I remember being struck by a national geographic programme that I watched years ago. It started with a huge sumo wrestler weighing 150 kilograms boasting on camera about his invincible strength. The idea was to have a tug-of-war between him and a tame orang-utan. The animal was only one third of the man’s size. A moat filled with muddy water separated the participants. The contest started with much fanfare, further boasts and confident assertions by the wrestler. Two tugs and three seconds later the man plunged into the mud with a tsunamifying splash. He was not available for comment later. The ape showed its glee by jumping up and down and clapping the hands. But the winner modestly declined to say much.
Man is a puny animal, when compared to others of similar or even much smaller size. But the increased strength doesn’t necessarily help them. Note that it is the orang-utan that is endangered, while the planet is overrun with human beings. The conventional wisdom is that we survive only by our superior and collective brains, weaving strategies and executing them by pure thought.
But there is one purely physical feat that we can do much better than most other mammals. No- I am not talking of manual dexterity or ability to make tools. That is due to our brain power and designed hands.
Can you outrun an antelope galloping across the African savannah? No? What about a hare? Still negative about your abilities? A chicken? I can attest from personal experience that outrunning a chicken is possible for an average person. Initially, the terrified chicken runs much faster and you are about to give up. Many people do. That is the mistake. You keep chasing at a comfortable pace. After a few minutes, it just stops from exhaustion. You can just pick it up.
Apparently, it may be so with most animals, if you are properly trained. There are tribes in central Africa and the Kalahari that routinely runs down large prey like deer through a combination of endurance running, tracking skills, and sheer persistence. The hunt is deliberately done in the midday under the blistering hot African sun. Some people theorise that this may have been one important way by which early humans obtained their food. No animal, however well-trained can run for hours and hours, like a marathon runner.
We may argue that only a trained human can do it. Let me ask you, can a trained human match a gorilla or a chimpanzee in a wrestling match? It is not possible. Endurance is natural to us.
How can we be sure? The scientists say we have a lot of clues in our own bodies. Comparative anatomy, they say, can teach us a lot about evolution.
Look at the testes, for example. What I mean is, consider them, for a moment. The great Apes are our closest relatives, evolutionarily. Primates, including monkeys are our extended family. Which primate has the largest testes?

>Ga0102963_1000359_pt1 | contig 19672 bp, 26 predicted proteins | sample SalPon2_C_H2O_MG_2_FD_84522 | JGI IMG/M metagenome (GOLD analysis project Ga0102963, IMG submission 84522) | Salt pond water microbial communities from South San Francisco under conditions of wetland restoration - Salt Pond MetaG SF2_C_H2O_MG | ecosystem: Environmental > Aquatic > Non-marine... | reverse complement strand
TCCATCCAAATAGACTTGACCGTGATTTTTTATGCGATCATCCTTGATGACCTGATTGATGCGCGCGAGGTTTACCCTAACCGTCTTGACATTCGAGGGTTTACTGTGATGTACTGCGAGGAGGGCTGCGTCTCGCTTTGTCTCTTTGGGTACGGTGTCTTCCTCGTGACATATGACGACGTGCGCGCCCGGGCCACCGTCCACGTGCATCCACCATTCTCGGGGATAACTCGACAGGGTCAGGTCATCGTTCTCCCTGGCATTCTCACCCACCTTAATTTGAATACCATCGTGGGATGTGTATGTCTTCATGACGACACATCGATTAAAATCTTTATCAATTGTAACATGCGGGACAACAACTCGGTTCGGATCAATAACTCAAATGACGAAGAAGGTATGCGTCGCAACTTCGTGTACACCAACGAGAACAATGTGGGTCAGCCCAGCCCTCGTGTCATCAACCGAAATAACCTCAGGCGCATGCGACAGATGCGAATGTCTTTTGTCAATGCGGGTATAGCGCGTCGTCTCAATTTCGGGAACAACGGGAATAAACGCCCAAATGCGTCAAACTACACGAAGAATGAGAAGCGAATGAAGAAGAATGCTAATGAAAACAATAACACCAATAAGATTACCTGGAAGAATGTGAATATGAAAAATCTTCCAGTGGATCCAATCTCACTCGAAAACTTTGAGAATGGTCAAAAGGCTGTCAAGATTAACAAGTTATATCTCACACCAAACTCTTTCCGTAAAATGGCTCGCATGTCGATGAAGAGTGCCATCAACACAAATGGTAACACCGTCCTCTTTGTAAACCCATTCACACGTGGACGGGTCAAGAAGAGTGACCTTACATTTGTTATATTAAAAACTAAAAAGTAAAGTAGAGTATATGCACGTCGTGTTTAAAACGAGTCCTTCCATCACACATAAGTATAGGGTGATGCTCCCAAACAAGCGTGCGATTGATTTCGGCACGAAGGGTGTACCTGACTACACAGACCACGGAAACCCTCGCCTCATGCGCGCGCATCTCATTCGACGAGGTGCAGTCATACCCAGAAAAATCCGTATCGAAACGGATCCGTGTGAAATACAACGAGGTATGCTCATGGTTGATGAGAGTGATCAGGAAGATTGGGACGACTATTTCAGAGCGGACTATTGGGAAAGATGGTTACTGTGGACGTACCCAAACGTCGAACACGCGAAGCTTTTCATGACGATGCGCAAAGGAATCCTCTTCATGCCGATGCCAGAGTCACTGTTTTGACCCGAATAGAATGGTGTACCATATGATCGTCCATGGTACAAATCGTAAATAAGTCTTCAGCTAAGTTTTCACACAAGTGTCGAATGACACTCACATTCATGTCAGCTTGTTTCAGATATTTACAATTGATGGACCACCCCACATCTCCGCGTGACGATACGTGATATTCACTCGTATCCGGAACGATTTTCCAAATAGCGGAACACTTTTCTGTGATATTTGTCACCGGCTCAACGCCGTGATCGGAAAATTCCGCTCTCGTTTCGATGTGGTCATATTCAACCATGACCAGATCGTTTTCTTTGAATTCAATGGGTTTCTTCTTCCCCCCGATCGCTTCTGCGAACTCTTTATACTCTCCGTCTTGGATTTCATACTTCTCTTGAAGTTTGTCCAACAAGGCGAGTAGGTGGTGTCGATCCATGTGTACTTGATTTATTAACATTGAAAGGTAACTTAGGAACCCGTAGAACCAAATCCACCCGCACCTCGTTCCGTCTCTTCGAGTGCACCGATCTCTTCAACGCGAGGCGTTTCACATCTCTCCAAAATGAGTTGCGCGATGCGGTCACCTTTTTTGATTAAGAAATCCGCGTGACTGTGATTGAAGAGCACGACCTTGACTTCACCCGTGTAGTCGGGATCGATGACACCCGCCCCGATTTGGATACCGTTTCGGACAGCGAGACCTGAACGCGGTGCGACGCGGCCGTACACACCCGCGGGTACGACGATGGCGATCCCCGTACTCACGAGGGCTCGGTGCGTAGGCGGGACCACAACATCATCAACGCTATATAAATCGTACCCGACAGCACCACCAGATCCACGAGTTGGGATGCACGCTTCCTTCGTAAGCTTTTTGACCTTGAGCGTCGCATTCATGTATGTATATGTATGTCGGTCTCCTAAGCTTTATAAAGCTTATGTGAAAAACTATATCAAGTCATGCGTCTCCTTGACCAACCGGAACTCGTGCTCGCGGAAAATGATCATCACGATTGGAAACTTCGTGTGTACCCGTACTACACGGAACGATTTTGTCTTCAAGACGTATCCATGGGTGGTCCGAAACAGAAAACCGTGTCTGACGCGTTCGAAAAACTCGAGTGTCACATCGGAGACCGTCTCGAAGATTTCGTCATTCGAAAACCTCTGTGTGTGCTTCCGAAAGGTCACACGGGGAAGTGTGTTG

If you thought that it is the massive gorilla, you are wrong. It is the chimpanzee. The chimpanzees are the most sexually promiscuous of all the primates. Almost the entire male members of the group will mate with a receptive female in heat. The gigantic testes are to produce copious amounts of sperm, as they compete with those of other males, in the female’s genital tract.
And who gets the prize for the biggest penis? If you answered chimpanzee, you are dead wrong. It is the human male. The reasons we will come to later.
Ever wondered why we walk on two legs? Again, the main reason is supposed to be that it freed our hands to make tools, thereby driving our superb brain growth. But the Australopithecus were the first humanoids to walk upright, and their brains were only as large as those of the apes today.
The answer appears to be much more complex. On analysis, it appears that running on two legs is much more efficient than doing the same on four legs. One important reason is that the front legs in an animal are connected to the chest cavity that bears part of the load. As you run more, you pant. The running interferes with the panting. In the human our legs are free to run, while our chests are free to pant, independent of each other. What is needed is a superior sense of balance to manage the inherent instability of the bipedal gait.
Another question is why we are naked. That is, comparatively hairless. That is an important difference from all other mammals, except the whales and dolphins. The aquatic mammals need their smooth bodies to reduce drag. There are some who argue that we had a seaside existence in our history that promoted this, but this idea is not bought by most experts. One very likely reason is better heat management while running long distances in the oven-hot African plains.
This also explains our sweating ability. Most medium mammals of our comparative size cool down by panting. The saliva evaporates and the heat dissipated through the breath. This is much more inefficient than sweating. And we are designed to sweat copiously. The only problem is that there has to be a wind for this to be optimal. A runner generates his own wind.
If these conjectures are correct, then our sedentary existences may be shockingly out of sync with our bodies. It is likely that there is more than a grain of truth to this theory.
Are you still wondering why we have the largest penis among the primates? If you have a convincing answer, tell me. Or tell the experts. Better still publish it, for you may become famous. Nobody knows the answer yet. (You can read more from the book- Health and Happiness without Bullshit)